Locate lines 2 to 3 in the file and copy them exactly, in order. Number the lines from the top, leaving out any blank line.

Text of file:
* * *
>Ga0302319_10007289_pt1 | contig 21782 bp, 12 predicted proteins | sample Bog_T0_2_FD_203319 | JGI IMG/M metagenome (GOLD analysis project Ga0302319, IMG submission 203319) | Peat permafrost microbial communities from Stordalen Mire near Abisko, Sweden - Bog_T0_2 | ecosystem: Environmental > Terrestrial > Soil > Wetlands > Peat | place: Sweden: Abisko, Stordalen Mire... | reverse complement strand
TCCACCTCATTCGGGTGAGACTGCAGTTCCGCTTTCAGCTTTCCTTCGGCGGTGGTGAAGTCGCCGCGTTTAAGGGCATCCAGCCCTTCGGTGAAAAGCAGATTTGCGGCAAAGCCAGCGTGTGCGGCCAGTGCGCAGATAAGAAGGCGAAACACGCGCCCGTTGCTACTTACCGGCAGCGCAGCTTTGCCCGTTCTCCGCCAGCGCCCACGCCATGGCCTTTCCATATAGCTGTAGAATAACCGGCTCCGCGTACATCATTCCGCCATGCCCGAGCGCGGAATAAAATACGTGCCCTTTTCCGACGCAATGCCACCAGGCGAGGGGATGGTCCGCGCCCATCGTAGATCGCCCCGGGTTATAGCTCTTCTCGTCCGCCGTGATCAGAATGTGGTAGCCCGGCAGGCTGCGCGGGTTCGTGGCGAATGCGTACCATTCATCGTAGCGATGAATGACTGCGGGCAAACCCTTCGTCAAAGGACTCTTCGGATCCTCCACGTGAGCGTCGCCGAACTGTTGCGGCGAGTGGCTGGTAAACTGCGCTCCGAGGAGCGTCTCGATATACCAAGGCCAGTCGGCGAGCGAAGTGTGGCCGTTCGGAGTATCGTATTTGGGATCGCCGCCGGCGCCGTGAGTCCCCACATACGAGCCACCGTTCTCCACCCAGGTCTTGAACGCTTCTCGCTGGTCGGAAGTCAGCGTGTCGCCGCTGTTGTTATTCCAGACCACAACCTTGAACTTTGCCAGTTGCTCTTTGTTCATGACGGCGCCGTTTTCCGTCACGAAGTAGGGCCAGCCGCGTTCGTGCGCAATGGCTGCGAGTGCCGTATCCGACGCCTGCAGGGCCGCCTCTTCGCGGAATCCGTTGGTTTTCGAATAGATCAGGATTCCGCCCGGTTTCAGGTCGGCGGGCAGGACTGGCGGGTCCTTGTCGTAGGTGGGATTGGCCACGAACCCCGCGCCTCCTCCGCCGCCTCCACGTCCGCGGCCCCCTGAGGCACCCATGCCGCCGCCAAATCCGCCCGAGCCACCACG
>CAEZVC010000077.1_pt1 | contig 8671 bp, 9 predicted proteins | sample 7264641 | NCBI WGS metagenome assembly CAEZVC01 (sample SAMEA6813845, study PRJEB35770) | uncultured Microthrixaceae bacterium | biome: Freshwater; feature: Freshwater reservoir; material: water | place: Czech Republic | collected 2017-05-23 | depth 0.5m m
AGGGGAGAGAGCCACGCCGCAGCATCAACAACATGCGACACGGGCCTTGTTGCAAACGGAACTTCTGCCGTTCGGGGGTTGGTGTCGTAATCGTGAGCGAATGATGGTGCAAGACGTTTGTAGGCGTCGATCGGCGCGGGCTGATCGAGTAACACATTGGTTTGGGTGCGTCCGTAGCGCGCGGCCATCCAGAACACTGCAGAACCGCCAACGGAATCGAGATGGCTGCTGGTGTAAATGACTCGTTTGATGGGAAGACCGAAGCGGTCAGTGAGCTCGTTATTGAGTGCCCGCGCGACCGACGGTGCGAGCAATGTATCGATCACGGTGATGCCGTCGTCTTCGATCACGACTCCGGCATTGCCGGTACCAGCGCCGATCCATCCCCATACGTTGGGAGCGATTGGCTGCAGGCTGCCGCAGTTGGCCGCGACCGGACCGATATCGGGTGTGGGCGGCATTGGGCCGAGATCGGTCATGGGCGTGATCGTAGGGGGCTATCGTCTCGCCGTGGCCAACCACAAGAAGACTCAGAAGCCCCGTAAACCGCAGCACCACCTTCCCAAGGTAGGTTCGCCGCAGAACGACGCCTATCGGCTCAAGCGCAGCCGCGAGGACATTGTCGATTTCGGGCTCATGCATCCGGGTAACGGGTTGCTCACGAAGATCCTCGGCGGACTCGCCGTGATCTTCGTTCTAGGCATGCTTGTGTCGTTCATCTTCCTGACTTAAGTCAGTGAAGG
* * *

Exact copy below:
TCCACCTCATTCGGGTGAGACTGCAGTTCCGCTTTCAGCTTTCCTTCGGCGGTGGTGAAGTCGCCGCGTTTAAGGGCATCCAGCCCTTCGGTGAAAAGCAGATTTGCGGCAAAGCCAGCGTGTGCGGCCAGTGCGCAGATAAGAAGGCGAAACACGCGCCCGTTGCTACTTACCGGCAGCGCAGCTTTGCCCGTTCTCCGCCAGCGCCCACGCCATGGCCTTTCCATATAGCTGTAGAATAACCGGCTCCGCGTACATCATTCCGCCATGCCCGAGCGCGGAATAAAATACGTGCCCTTTTCCGACGCAATGCCACCAGGCGAGGGGATGGTCCGCGCCCATCGTAGATCGCCCCGGGTTATAGCTCTTCTCGTCCGCCGTGATCAGAATGTGGTAGCCCGGCAGGCTGCGCGGGTTCGTGGCGAATGCGTACCATTCATCGTAGCGATGAATGACTGCGGGCAAACCCTTCGTCAAAGGACTCTTCGGATCCTCCACGTGAGCGTCGCCGAACTGTTGCGGCGAGTGGCTGGTAAACTGCGCTCCGAGGAGCGTCTCGATATACCAAGGCCAGTCGGCGAGCGAAGTGTGGCCGTTCGGAGTATCGTATTTGGGATCGCCGCCGGCGCCGTGAGTCCCCACATACGAGCCACCGTTCTCCACCCAGGTCTTGAACGCTTCTCGCTGGTCGGAAGTCAGCGTGTCGCCGCTGTTGTTATTCCAGACCACAACCTTGAACTTTGCCAGTTGCTCTTTGTTCATGACGGCGCCGTTTTCCGTCACGAAGTAGGGCCAGCCGCGTTCGTGCGCAATGGCTGCGAGTGCCGTATCCGACGCCTGCAGGGCCGCCTCTTCGCGGAATCCGTTGGTTTTCGAATAGATCAGGATTCCGCCCGGTTTCAGGTCGGCGGGCAGGACTGGCGGGTCCTTGTCGTAGGTGGGATTGGCCACGAACCCCGCGCCTCCTCCGCCGCCTCCACGTCCGCGGCCCCCTGAGGCACCCATGCCGCCGCCAAATCCGCCCGAGCCACCACG
>CAEZVC010000077.1_pt1 | contig 8671 bp, 9 predicted proteins | sample 7264641 | NCBI WGS metagenome assembly CAEZVC01 (sample SAMEA6813845, study PRJEB35770) | uncultured Microthrixaceae bacterium | biome: Freshwater; feature: Freshwater reservoir; material: water | place: Czech Republic | collected 2017-05-23 | depth 0.5m m